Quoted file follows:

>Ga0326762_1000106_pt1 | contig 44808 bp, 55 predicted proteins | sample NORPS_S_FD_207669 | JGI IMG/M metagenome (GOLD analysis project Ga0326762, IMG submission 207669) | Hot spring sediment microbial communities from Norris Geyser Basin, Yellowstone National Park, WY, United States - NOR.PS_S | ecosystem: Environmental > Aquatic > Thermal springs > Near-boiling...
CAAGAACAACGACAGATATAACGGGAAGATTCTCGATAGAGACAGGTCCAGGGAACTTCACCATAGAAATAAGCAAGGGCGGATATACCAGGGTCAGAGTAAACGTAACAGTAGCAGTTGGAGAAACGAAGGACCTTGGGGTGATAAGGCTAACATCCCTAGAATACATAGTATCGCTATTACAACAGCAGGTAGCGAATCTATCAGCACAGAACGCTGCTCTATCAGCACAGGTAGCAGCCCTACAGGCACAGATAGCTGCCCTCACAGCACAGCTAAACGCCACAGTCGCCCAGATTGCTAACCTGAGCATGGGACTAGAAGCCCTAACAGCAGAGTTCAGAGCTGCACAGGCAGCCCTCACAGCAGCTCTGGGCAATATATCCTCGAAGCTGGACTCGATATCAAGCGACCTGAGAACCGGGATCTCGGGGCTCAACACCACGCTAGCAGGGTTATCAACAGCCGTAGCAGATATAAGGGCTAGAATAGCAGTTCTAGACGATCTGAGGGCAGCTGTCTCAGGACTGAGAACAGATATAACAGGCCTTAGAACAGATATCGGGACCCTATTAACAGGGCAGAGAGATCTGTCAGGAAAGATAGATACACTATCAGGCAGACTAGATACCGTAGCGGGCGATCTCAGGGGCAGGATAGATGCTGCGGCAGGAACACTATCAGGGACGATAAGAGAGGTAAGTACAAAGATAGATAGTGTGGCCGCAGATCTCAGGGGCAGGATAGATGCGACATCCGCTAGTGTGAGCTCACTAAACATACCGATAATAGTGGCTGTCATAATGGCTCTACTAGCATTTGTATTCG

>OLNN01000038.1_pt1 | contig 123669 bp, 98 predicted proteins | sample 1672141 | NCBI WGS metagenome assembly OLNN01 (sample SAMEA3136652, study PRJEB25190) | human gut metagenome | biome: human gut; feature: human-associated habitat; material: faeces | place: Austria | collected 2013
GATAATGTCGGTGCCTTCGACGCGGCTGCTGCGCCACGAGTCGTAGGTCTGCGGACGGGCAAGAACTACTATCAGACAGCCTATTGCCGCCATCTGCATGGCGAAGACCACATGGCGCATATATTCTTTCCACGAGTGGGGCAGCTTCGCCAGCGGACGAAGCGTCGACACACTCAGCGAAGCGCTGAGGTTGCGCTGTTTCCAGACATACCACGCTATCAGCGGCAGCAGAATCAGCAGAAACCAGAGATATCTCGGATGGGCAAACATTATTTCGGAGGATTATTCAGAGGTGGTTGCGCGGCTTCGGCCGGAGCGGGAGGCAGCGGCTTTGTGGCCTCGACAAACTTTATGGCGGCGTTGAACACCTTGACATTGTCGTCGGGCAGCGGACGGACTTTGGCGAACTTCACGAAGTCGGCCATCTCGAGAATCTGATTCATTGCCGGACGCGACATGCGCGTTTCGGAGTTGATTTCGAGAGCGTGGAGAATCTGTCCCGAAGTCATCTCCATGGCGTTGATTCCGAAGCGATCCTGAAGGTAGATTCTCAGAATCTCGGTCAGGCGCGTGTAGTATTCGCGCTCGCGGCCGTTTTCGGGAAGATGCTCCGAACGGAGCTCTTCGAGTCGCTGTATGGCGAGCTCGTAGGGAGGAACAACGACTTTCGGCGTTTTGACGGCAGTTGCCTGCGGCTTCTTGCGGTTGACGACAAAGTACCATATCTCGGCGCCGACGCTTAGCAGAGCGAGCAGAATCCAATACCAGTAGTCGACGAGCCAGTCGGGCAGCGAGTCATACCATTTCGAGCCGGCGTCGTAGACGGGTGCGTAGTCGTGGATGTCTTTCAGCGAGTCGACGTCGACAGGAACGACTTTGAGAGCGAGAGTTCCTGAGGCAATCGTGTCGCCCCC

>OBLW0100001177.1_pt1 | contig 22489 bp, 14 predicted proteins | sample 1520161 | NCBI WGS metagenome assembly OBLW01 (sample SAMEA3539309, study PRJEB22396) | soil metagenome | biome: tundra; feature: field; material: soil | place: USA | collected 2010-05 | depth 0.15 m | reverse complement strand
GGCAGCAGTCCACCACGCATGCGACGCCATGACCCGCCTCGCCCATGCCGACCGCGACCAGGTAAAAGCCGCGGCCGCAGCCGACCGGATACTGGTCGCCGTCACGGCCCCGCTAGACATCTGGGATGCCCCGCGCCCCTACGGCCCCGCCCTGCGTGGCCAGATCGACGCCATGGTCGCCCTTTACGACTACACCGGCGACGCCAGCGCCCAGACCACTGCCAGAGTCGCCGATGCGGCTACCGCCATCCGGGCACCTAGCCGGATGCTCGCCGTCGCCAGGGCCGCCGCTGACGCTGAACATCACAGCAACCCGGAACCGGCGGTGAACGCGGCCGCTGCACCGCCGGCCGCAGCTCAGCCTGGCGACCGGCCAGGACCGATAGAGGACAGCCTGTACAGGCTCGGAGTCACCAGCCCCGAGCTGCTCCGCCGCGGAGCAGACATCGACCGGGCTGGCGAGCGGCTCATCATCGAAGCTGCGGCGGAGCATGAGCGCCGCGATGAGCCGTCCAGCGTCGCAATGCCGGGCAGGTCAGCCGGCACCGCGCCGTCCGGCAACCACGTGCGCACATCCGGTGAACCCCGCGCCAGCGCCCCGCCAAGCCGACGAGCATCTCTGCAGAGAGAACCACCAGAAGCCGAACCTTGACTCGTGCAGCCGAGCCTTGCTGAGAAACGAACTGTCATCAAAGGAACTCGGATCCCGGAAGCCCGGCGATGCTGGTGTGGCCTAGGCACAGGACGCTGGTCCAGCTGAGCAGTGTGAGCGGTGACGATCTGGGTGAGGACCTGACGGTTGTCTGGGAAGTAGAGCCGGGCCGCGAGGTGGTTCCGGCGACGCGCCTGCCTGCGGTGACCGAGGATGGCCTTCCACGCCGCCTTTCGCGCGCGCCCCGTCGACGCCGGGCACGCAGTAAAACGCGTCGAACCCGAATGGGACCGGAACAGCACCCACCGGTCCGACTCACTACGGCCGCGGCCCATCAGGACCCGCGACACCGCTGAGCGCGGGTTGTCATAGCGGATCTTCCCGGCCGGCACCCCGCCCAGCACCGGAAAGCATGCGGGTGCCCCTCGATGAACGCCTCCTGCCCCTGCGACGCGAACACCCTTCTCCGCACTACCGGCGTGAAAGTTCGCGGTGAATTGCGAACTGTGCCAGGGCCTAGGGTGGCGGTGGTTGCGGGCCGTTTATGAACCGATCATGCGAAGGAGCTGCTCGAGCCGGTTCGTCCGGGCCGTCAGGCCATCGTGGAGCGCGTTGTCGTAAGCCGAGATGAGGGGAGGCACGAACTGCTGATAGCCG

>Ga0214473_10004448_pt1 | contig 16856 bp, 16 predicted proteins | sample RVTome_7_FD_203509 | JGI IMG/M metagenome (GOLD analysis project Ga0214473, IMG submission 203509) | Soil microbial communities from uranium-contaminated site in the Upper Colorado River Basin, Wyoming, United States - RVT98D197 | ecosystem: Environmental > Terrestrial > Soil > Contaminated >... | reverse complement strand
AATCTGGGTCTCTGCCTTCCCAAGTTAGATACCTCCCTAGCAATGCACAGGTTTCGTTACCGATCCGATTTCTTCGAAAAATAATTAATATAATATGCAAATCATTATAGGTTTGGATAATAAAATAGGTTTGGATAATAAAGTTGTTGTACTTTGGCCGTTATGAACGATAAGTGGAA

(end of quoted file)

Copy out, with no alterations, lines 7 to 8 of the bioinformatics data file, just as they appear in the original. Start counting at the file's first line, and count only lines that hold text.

>Ga0214473_10004448_pt1 | contig 16856 bp, 16 predicted proteins | sample RVTome_7_FD_203509 | JGI IMG/M metagenome (GOLD analysis project Ga0214473, IMG submission 203509) | Soil microbial communities from uranium-contaminated site in the Upper Colorado River Basin, Wyoming, United States - RVT98D197 | ecosystem: Environmental > Terrestrial > Soil > Contaminated >... | reverse complement strand
AATCTGGGTCTCTGCCTTCCCAAGTTAGATACCTCCCTAGCAATGCACAGGTTTCGTTACCGATCCGATTTCTTCGAAAAATAATTAATATAATATGCAAATCATTATAGGTTTGGATAATAAAATAGGTTTGGATAATAAAGTTGTTGTACTTTGGCCGTTATGAACGATAAGTGGAA